This webinar will explore how we can use insights from behavioral science to advance methods of innovation in government and society. Its goals are to:
- Map the current and emerging landscape of behavioral science in government
- Highlight breakthroughs in scaling and institutionalizing behavioral science in government
- Discuss case studies of the most common behavioral problems and solutions
- Highlight promising governmental innovations from behavioral science addressing poverty, health, data-smart cities, and economic opportunity
The concluding part of this two-part webinar series is about the broader role of behavioral science in innovation and design. Speaker Ted Robertson will discuss case studies from ideas42’s behavioral design work with governments, including the mayoral offices of Chicago and New York (where ideas42 helped build the first city-based Behavioral Design Teams), and the Obama Administration’s Social and Behavioral Sciences Team (SBST). A guest speaker, Matt Klein, executive director of the Center for Economic Opportunity in the New York City Mayor’s office, will also join. This webinar will be highly relevant to those working in government and social innovation, including program designers, policy makers, funders, impact investors, product managers, UX and design practitioners, and organizational leaders.
Register and you can view a recording on-demand three hours after each live event ends and anytime over the next twelve months.
Matthew Klein is the executive director of the Center for Economic Opportunity in the New York City Mayor's office. He oversees a portfolio of cross-agency initiatives focused on developing citywide measures for opportunity and equality, bringing effective anti-poverty approaches to scale, and using technology and data to enhance the delivery of social services. Matt previously served as the executive director of Blue Ridge Foundation New York, one of the country's first incubators of nonprofit organizations. While at Blue Ridge, Matt helped create and build 30 new social ventures that collectively grew to provide services to several hundred thousand clients each year with a combined budget of over $250 million. Matt, a graduate of Yale Law School, Yale College, and the Boston Public Schools, also serves as an adjunct professor at NYU's Stern School of Business where he has taught courses on social venture investing and nonprofit management.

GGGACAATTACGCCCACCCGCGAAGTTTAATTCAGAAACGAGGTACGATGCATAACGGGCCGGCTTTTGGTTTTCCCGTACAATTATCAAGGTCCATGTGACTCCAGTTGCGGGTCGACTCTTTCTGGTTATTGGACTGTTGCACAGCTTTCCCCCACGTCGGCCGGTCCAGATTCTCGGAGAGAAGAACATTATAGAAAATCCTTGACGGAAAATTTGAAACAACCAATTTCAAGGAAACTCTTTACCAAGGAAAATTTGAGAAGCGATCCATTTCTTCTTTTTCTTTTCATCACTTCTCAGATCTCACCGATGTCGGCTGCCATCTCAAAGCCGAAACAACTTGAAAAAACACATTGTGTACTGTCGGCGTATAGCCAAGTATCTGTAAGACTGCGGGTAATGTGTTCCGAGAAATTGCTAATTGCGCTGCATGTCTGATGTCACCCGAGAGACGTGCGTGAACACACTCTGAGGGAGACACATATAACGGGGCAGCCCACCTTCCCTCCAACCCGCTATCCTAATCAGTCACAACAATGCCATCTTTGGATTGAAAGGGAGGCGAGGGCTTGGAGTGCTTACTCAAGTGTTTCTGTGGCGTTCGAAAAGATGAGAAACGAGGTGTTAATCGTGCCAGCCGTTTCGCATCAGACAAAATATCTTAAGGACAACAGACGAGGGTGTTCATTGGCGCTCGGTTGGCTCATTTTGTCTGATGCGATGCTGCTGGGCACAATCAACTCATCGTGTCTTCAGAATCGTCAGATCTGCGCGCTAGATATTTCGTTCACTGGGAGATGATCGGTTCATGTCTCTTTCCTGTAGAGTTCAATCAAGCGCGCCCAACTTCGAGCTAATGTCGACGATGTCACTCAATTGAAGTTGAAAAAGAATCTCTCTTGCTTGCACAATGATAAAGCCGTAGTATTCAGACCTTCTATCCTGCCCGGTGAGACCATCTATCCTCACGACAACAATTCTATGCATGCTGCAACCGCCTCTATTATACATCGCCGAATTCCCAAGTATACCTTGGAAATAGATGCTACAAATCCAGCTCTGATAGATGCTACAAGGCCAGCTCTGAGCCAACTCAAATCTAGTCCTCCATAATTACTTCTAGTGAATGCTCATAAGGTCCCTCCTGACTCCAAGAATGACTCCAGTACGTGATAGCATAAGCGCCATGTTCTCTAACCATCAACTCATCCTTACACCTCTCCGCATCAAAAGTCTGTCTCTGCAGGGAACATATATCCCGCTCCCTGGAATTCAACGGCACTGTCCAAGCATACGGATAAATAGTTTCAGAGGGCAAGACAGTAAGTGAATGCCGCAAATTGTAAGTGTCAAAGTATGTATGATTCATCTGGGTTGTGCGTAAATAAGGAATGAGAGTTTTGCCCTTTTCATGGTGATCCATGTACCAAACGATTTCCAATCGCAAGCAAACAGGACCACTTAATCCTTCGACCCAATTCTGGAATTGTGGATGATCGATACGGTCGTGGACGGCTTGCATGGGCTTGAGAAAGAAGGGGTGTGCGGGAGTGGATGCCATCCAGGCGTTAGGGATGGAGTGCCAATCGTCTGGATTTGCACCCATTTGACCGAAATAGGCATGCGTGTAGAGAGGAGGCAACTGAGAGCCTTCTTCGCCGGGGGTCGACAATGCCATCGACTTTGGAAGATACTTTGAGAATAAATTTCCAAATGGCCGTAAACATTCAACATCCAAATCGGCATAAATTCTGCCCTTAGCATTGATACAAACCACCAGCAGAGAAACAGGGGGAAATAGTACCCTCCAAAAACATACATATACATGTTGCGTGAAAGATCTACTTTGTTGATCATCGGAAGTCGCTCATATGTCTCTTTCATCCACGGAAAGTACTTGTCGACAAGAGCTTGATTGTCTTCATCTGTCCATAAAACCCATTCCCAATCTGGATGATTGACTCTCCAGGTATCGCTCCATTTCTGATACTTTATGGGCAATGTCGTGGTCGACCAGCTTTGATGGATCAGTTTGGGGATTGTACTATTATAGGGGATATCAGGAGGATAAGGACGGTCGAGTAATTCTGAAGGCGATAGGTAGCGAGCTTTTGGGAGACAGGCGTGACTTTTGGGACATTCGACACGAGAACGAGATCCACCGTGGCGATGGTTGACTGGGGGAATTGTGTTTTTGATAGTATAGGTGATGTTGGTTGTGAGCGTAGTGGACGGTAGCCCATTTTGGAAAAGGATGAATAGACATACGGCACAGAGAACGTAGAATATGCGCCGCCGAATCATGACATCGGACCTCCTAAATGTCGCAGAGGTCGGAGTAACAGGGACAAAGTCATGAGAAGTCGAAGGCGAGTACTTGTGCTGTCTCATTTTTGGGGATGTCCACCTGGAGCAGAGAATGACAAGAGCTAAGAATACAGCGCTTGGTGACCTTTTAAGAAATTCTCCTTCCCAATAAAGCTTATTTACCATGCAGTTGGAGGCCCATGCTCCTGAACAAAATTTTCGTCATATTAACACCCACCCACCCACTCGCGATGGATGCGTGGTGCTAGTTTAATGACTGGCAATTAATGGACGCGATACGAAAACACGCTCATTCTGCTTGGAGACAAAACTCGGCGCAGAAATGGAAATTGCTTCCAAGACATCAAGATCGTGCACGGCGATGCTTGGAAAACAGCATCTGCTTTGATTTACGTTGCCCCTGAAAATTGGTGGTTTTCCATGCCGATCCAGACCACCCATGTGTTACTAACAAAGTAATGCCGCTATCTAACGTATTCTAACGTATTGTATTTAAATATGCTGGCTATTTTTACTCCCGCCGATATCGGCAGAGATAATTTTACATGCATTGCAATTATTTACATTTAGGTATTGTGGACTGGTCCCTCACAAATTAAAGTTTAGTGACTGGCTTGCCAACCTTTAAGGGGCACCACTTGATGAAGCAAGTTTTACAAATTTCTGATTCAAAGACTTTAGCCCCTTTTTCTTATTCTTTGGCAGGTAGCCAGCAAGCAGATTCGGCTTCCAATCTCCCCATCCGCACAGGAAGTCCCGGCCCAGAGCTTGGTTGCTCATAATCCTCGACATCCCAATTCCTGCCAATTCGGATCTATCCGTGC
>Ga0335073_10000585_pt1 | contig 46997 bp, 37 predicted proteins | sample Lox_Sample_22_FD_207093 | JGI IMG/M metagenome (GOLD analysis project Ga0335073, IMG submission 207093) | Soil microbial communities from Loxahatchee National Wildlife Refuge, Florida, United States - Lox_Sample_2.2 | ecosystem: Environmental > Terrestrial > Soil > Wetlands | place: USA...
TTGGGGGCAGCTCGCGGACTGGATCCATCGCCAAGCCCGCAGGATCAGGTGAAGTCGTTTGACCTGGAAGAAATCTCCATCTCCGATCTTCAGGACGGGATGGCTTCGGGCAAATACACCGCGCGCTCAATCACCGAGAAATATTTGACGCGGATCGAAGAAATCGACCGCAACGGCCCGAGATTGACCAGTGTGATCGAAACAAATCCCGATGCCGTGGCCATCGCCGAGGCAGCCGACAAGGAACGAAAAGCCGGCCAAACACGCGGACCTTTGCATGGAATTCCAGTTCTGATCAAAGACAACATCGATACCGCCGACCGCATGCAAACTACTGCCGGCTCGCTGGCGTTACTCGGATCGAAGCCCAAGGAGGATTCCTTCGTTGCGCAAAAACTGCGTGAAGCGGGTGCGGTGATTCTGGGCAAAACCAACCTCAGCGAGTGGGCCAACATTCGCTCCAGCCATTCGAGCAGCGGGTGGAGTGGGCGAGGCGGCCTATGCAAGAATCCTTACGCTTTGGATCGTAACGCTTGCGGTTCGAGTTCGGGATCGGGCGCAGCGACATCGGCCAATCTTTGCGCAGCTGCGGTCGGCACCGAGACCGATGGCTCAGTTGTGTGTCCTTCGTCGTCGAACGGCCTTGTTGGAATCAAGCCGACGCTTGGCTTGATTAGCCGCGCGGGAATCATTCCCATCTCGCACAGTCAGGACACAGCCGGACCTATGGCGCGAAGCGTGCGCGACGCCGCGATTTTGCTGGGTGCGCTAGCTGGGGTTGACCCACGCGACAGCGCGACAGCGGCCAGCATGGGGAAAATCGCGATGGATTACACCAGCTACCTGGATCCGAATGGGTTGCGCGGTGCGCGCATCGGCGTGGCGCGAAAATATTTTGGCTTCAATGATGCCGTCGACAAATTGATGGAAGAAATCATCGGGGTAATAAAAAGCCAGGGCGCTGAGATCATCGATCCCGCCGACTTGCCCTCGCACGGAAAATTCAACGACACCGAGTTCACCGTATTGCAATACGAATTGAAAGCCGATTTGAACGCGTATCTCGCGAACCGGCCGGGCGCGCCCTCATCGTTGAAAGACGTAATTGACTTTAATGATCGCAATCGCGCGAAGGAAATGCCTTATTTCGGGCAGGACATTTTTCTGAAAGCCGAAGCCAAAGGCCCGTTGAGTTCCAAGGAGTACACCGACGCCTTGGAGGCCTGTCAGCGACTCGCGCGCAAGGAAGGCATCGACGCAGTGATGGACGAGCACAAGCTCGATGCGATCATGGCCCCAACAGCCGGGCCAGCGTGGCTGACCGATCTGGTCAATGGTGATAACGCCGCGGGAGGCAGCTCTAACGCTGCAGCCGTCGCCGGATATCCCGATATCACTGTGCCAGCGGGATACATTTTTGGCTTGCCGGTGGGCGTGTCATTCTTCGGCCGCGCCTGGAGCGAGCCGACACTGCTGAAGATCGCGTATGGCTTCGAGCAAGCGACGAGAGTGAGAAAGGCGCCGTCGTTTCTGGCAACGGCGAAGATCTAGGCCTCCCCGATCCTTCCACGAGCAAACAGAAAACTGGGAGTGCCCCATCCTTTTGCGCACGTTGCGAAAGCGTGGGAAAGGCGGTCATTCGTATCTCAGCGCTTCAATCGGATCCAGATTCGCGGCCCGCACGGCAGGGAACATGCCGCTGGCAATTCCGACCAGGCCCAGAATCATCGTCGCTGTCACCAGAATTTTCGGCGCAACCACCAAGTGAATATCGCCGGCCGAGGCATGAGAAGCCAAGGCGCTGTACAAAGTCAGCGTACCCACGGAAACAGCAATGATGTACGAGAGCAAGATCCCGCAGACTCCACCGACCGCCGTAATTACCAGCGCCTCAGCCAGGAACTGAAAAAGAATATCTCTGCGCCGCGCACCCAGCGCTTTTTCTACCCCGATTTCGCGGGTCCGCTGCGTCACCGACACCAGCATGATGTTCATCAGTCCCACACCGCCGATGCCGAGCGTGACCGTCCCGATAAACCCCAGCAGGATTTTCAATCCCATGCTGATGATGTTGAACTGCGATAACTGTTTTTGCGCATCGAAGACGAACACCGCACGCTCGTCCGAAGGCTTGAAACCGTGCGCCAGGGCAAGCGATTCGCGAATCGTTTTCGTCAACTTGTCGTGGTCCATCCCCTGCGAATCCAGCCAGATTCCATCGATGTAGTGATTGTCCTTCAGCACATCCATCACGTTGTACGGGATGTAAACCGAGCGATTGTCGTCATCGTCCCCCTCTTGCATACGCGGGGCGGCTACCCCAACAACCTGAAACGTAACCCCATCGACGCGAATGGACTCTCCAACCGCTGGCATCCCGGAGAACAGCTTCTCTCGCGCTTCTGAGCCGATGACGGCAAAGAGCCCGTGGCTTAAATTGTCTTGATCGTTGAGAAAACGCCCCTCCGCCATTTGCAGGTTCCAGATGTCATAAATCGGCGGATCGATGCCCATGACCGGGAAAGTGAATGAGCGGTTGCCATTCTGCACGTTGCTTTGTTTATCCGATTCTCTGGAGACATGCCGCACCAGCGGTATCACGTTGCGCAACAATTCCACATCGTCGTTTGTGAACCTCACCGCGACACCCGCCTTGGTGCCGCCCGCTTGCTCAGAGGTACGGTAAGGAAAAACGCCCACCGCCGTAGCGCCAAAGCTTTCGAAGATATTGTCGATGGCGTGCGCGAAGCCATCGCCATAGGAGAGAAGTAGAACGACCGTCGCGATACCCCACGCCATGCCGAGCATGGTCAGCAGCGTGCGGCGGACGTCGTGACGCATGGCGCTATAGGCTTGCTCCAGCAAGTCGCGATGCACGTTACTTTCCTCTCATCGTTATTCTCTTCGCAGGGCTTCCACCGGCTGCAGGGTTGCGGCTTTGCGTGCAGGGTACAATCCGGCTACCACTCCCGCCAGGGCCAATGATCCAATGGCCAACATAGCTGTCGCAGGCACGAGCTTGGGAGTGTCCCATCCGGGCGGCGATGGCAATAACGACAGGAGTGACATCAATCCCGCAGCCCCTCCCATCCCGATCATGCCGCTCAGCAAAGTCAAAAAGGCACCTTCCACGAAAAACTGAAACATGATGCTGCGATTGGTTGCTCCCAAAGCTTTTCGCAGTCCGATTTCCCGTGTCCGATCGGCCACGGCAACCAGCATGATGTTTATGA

Executive Director, Center for Economic Opportunity in the New York City Mayor's office
Ted Robertson is a managing director at ideas42. He works on the strategy and application of behavioral science to city and state government, civics engagement, and health care. He has extensive experience across government, nonprofit, and for-profit sectors transforming existing organizations as well as launching and scaling new ventures. Immediately before joining ideas42, he was a visiting scholar and fellow at the Harvard Kennedy School of Government in its civic innovation practice. At HKS, he focused on applied behavioral economics, the nation building process by Native American governments, and the civic technology and data smart government space. He holds a master in public affairs from the Harvard Kennedy School focused on digital management and transformation, creating innovation cultures, and business strategy.
Managing Director, ideas42
David V. Johnson
David V. Johnson is senior editor of Stanford Social Innovation Review. He is a former philosophy professor turned journalist with more than a decade of experience as an editor and writer. Previously, he was senior opinion editor at Al Jazeera America, where he edited the op-ed section of the news channel’s website. Earlier in his career, he served as online editor at Boston Review and research editor at San Francisco magazine the year it won a National Magazine Award for general excellence. He has written for The New York Times, USA Today, The New Republic, Bookforum, Aeon, Dissent and The Baffler, among other publications. He has taught at Stanford University, the University of Michigan, and the University of Maryland, Baltimore County (UMBC). David earned a Ph.D. in philosophy from Stanford University, a master’s degree in journalism from Columbia University, a master’s degree in classics from Cambridge University, and a bachelor’s degree in philosophy and history from the University of California, Berkeley. He lives in Berkeley, Calif.
Senior Editor, Stanford Social Innovation Review